Filtered View Examples: iPod on the iPad or iPhone, CoolIris App, Calendar Apps on most smartphones and tablets

    Similar to the optical refractor at an optometrist's office, which offers a patient multiple views of an eye chart, the filtered view pattern provides users multiple views of the same data. The iPod application for the iPad employs the filtered view pattern and allows users to navigate the same set of content using different views.
    Similar to the optical refractor at an optometrist’s office, which offers a patient multiple views of an eye chart, the filtered view pattern provides users multiple views of the same data. The iPod application for the iPad employs the filtered view pattern and allows users to navigate the same set of content using different views.

    What mobile “unfolding” patterns have you been noticing?

    Mobile Prototyping Essentials

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    Last week I presented the following talk on Mobile Prototyping at Web Directions Unplugged in Seattle. It was a great opportunity to share content from my latest chapter of The Mobile Frontier on prototyping. Thanks to John Allsopp, Maxine Sherrin, and Brian Fling for including me in such an inspiring event.

    View more presentations from Rachel Hinman

    Mobile Context – The Chapter that Nearly Killed Me

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    The mantra I scrawled in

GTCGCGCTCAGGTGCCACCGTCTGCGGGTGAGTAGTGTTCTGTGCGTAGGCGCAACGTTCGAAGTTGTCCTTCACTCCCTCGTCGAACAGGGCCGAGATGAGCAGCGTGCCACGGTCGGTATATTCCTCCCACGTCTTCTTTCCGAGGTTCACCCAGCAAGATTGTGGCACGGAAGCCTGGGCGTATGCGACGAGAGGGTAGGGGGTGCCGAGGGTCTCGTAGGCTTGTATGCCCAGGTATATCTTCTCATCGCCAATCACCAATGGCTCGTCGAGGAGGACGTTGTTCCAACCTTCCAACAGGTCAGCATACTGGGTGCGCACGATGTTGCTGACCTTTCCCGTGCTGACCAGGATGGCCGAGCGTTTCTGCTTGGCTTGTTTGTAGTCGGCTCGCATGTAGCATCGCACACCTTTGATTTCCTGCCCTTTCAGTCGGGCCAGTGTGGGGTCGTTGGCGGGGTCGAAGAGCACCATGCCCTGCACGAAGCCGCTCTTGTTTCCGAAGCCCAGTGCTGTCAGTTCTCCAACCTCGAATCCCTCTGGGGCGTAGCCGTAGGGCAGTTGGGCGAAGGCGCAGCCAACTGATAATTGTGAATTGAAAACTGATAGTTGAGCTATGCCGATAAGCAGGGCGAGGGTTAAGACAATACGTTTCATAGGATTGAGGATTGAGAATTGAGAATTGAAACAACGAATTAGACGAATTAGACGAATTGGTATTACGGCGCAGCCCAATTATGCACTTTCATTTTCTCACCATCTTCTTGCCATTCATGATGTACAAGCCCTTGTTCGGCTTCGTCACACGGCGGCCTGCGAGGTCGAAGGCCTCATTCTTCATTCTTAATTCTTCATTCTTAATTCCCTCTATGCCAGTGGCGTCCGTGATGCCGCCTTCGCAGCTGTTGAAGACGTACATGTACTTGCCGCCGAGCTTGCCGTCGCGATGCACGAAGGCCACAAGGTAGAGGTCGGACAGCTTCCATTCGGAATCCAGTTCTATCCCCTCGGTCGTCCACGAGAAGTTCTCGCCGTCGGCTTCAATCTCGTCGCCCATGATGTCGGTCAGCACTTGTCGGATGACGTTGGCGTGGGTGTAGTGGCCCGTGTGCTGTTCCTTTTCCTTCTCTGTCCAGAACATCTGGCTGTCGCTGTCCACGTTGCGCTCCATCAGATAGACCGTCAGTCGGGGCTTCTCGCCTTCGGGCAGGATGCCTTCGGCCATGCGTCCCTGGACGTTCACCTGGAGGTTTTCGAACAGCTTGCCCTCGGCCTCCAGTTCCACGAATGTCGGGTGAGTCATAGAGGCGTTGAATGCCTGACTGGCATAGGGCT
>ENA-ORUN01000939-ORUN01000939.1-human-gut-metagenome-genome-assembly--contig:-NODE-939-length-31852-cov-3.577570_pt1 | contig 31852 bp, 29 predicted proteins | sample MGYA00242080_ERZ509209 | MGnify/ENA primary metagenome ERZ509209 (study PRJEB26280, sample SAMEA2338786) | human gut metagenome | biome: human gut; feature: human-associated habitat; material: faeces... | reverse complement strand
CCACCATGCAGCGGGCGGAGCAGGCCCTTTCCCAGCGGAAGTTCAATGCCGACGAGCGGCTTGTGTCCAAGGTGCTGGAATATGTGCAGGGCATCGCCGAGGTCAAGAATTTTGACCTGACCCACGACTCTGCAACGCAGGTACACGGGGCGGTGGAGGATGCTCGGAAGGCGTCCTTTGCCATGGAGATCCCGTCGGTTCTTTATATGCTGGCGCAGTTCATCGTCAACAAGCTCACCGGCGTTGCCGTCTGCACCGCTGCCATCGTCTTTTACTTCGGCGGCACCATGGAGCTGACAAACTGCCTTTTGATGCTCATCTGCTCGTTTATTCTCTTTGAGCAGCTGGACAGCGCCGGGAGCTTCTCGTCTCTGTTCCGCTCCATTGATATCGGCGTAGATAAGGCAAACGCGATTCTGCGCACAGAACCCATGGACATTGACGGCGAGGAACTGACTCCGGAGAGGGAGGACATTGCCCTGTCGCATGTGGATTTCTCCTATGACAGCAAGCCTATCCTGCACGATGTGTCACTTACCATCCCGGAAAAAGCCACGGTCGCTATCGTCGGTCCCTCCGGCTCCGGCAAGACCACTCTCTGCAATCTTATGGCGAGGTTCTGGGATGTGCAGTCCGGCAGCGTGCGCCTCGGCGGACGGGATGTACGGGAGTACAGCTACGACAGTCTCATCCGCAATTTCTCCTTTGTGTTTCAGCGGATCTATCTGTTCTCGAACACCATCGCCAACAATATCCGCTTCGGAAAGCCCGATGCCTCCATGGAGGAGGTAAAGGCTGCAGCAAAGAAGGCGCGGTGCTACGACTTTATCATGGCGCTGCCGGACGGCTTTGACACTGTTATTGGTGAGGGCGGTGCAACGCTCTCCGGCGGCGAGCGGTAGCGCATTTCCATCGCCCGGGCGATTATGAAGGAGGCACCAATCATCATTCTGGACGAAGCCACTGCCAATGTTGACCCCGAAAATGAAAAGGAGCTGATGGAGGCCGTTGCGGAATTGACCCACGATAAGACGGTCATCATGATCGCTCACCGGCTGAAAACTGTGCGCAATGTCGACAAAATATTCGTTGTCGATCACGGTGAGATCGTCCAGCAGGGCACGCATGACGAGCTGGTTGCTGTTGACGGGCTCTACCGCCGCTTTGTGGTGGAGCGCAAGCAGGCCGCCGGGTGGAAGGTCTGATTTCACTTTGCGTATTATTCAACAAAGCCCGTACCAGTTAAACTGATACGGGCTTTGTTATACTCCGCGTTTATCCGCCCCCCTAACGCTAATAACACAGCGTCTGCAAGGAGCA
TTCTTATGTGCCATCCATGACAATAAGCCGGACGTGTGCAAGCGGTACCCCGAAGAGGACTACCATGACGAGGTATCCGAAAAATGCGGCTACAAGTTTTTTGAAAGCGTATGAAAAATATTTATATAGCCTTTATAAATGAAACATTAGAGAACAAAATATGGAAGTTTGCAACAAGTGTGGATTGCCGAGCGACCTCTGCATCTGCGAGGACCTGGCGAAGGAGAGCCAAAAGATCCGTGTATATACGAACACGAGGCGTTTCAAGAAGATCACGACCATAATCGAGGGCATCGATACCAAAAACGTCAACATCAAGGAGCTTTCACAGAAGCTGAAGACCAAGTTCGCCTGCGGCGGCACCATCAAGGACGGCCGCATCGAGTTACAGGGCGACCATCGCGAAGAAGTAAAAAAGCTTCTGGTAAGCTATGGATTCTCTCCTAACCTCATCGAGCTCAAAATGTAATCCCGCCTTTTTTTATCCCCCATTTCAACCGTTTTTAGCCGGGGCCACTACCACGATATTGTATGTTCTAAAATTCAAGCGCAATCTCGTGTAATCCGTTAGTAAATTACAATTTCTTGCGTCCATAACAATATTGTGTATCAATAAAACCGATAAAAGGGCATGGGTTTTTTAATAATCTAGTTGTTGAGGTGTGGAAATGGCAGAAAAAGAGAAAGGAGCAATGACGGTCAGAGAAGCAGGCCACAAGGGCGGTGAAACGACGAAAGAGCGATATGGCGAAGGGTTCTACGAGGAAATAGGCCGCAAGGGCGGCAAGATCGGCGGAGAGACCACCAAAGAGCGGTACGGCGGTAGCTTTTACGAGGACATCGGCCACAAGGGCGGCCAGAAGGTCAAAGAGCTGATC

serial-killer-styled handwriting across a draft of the latest chapter of The
    Mobile Frontie
    should give you a sense of how fun the chapter on
    “mobile context” was to write.

    Haunted, tortured,
    frustrated, angry… all those words fit my state of mind over the last month and
    a half.

    But it’s done! I finished
    it today and it didn’t kill me. I’m hoping for smoother sailing as I tackle the
    chapters that lie ahead. Plus, I’m planning to start the mobile expert
    interviews in earnest and plan to post them here. They should be fun so stay

    I’ve enclosed some excerpts from
    the context chapter (that I slayed like a dragon) below. Comments and
    feedback are welcomed!




    Practitioners of mobile UX
    often cite context as the biggest difference between designing for mobile user
    experiences and other design spaces. But what does “the mobile context” really

    Early in my career I worked
    on a research project designed to answer that very question. We recruited ten
    participants and asked them to photograph their surrounding environment each
    and every time they used their mobile device. The research team hoped these
    photos would reveal a pattern – that somehow through analyzing all these
    images, we could crack the code of the mysterious and elusive mobile context.

    A week later, we were
    drowning in a sea of photographs. Some photos were predictable “on-the-go”
    shots often associated with the mobile context: the inside of a supermarket,
    interiors of buses or trains, and “street shots” taken by users while rushing
    down the street. Other environments were surprising: an interior shot of a
    public restroom, a bedroom, the interior of a church even. After many days of
    sifting, sorting and clustering photographs the research team came to a
    sobering conclusion:

    Mobile context = anywhere and

    It wasn’t the
    earth-shattering, code-cracking conclusion we’d hoped for. It did however
    underscore one of the most fundamental aspects of designing for mobile user